static_castcan perform conversions between pointers to related classes, not only upcasts (from pointer-to-derived to pointer-to-base), but also downcasts (from pointer-to-base to pointer-to-derived). No checks are performed during runtime to guarantee that the object being converted is in fact a full object of the destination type. Therefore, it is up to the programmer to ensure that the conversion is safe. On the other side, it does not incur the overhead of the type-safety checks of
bwould point to an incomplete object of the class and could lead to runtime errors if dereferenced.
static_castis able to perform with pointers to classes not only the conversions allowed implicitly, but also their opposite conversions.
static_castis also able to perform all conversions allowed implicitly (not only those with pointers to classes), and is also able to perform the opposite of these. It can:
void*to any pointer type. In this case, it guarantees that if the
void*value was obtained by converting from that same pointer type, the resulting pointer value is the same.
static_castcan also perform the following:
enum classvalues into integers or floating-point values.
void, evaluating and discarding the value.
reinterpret_castconverts any pointer type to any other pointer type, even of unrelated classes. The operation result is a simple binary copy of the value from one pointer to the other. All pointer conversions are allowed: neither the content pointed nor the pointer type itself is checked.
intptr_t), is guaranteed to be able to be cast back to a valid pointer.
reinterpret_castbut not by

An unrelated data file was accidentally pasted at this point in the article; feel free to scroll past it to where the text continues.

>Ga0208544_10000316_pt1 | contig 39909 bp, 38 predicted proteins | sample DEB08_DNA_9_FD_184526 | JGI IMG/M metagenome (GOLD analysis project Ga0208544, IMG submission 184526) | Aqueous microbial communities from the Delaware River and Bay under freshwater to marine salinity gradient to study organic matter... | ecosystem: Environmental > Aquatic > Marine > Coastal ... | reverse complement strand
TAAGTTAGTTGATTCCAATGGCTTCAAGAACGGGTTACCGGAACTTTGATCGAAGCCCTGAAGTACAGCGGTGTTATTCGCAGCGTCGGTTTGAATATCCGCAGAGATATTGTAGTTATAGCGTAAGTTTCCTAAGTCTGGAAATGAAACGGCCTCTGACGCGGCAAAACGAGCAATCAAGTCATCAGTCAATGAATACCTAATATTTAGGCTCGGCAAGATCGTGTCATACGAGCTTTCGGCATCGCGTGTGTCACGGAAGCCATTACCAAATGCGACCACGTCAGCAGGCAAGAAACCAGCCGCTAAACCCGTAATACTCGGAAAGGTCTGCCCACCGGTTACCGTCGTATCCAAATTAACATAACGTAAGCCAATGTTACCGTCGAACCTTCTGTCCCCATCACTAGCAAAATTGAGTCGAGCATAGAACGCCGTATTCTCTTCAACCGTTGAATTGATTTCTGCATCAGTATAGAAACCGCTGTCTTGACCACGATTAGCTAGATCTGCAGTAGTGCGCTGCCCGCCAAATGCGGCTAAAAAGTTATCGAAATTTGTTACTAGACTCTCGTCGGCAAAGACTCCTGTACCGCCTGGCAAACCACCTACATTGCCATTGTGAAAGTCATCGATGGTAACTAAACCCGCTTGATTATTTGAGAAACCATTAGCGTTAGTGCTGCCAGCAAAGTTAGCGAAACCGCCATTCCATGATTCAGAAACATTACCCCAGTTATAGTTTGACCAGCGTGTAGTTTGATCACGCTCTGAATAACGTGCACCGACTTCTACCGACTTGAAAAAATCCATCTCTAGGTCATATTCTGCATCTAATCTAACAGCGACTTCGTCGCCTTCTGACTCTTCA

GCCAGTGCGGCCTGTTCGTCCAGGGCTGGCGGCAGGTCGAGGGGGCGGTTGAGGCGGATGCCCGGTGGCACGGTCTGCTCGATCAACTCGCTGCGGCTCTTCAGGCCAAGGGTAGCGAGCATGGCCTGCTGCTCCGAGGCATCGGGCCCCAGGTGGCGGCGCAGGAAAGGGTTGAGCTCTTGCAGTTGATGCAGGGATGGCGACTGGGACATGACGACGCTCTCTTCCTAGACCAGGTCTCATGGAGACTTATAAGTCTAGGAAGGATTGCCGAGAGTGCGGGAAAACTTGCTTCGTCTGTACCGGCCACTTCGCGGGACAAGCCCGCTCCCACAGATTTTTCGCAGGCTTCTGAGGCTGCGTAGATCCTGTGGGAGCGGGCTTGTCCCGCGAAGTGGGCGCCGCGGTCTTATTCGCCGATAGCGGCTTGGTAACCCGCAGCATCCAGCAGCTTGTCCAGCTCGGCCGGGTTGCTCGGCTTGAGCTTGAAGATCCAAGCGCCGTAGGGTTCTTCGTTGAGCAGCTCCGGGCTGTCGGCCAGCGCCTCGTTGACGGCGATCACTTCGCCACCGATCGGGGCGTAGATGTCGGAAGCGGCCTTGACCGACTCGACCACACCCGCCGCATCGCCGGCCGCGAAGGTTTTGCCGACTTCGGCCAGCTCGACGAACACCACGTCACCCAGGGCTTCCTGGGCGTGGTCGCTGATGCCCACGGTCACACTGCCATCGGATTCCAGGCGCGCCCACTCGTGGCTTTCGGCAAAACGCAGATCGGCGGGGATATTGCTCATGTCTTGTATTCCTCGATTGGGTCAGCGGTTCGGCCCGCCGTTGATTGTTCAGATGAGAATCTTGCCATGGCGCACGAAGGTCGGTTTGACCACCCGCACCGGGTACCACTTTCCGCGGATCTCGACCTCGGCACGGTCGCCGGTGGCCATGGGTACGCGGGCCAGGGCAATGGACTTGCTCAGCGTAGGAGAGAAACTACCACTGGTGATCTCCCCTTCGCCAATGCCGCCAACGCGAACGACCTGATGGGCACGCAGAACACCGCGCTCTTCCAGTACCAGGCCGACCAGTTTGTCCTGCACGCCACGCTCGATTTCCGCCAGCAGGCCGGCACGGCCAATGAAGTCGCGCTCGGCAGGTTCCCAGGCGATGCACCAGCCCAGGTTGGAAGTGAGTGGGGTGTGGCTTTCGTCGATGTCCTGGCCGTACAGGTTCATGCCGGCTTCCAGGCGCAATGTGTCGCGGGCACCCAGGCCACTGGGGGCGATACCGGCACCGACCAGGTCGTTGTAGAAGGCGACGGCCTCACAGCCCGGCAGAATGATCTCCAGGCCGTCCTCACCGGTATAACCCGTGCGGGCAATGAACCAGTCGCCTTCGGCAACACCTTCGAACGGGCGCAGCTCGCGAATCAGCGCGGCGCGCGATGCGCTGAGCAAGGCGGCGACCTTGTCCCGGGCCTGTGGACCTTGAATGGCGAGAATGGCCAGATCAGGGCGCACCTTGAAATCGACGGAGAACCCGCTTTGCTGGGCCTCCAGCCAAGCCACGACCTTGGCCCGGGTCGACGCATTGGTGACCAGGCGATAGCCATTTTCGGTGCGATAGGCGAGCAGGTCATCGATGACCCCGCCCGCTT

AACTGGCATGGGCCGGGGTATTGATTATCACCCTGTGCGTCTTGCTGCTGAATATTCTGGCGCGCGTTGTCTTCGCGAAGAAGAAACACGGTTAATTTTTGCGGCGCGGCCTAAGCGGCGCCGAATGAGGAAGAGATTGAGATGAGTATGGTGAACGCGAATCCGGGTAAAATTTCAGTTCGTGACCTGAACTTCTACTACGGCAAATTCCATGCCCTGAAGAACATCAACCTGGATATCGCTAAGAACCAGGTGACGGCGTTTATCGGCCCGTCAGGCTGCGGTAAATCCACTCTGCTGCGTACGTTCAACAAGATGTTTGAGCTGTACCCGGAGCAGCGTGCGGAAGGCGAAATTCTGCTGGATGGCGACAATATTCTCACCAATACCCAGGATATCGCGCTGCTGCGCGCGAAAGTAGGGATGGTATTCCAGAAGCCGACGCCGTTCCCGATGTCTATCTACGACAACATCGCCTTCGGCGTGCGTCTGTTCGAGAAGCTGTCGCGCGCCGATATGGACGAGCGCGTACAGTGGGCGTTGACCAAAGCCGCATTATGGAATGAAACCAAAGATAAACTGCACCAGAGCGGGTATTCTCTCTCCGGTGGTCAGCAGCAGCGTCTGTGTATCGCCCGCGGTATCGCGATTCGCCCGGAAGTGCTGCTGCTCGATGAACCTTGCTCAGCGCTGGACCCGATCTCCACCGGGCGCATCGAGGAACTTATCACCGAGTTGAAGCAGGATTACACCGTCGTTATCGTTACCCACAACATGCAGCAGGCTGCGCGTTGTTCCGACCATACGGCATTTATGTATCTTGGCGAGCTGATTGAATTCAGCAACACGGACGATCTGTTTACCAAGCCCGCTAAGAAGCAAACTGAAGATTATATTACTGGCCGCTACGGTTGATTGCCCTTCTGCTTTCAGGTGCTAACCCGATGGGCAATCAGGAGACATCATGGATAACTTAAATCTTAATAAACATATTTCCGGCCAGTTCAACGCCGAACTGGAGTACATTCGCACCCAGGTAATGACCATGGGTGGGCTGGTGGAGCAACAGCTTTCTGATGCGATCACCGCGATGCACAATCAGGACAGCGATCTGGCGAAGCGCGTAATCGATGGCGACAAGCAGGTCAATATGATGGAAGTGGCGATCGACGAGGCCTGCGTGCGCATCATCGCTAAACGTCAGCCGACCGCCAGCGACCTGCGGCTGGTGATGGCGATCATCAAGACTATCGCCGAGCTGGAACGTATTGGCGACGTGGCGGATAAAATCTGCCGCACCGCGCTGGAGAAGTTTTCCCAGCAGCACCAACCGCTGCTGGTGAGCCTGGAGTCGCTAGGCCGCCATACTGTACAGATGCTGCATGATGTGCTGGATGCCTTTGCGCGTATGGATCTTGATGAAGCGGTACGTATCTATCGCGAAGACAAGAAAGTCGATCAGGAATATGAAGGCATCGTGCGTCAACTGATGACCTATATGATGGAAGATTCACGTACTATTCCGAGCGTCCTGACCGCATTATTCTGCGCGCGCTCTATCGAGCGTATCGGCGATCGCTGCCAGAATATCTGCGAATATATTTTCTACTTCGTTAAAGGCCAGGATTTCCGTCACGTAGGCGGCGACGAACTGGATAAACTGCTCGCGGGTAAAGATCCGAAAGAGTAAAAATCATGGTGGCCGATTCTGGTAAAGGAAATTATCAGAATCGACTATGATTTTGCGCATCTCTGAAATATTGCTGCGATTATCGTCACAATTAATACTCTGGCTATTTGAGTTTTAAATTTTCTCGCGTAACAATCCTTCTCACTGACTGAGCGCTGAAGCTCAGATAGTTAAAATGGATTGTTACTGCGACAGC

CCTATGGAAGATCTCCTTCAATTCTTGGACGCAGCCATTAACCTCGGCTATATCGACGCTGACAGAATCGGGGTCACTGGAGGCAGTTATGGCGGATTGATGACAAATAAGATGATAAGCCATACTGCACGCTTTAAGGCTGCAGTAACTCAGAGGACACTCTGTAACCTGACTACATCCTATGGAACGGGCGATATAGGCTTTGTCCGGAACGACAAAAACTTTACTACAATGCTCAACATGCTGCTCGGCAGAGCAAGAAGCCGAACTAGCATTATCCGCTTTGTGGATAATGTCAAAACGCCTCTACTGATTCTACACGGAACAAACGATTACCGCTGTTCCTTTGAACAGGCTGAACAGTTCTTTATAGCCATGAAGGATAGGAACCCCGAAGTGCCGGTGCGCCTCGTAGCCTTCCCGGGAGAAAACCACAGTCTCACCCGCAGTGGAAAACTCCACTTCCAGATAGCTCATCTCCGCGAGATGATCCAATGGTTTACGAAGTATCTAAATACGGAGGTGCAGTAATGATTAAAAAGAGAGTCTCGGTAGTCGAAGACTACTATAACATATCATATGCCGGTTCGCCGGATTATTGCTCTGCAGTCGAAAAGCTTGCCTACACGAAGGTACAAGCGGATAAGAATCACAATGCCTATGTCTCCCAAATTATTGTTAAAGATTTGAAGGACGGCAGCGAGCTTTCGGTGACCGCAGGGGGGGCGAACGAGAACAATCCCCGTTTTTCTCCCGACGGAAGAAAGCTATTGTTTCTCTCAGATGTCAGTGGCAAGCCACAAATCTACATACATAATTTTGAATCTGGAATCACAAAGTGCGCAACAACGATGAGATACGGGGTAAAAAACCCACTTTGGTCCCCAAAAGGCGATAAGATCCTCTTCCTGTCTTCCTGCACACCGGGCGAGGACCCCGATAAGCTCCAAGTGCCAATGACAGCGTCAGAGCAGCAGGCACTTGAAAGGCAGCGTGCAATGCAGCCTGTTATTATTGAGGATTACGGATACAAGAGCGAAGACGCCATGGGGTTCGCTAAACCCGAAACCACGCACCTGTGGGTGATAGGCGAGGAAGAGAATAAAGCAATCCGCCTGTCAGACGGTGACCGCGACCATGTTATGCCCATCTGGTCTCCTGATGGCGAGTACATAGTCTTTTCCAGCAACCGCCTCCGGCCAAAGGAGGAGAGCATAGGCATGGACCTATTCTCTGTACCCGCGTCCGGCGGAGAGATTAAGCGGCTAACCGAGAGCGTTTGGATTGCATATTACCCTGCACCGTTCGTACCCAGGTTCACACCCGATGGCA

static_castare low-level operations based on reinterpreting the binary representations of the types, which on most cases results in code which is system-specific, and thus non-portable. For example:
bpoints to an object of a totally unrelated and likely incompatible class. Dereferencing
typeidallows to check the type of an expression:
type_infothat is defined in the standard header
<typeinfo>. A value returned by
typeidcan be compared with another value returned by
!=or can serve to obtain a null-terminated character sequence representing the data type or class name by using its
a and b are of different types: a is: int * b is: int
typeidis applied to classes,
typeiduses the RTTI to keep track of the type of dynamic objects. When
typeidis applied to an expression whose type is a polymorphic class, the result is the type of the most derived complete object:
a is: class Base * b is: class Base * *a is: class Base *b is: class Derived
type_infodepends on the specific implementation of your compiler and library. It is not necessarily a simple string with its typical type name, like in the compiler used to produce this output.
typeidconsiders for pointers is the pointer type itself (both
bare of type
class Base *). However, when
typeidis applied to objects (like
typeidyields their dynamic type (i.e. the type of their most derived complete object).
typeidevaluates is a pointer preceded by the dereference operator (
*), and this pointer has a null value,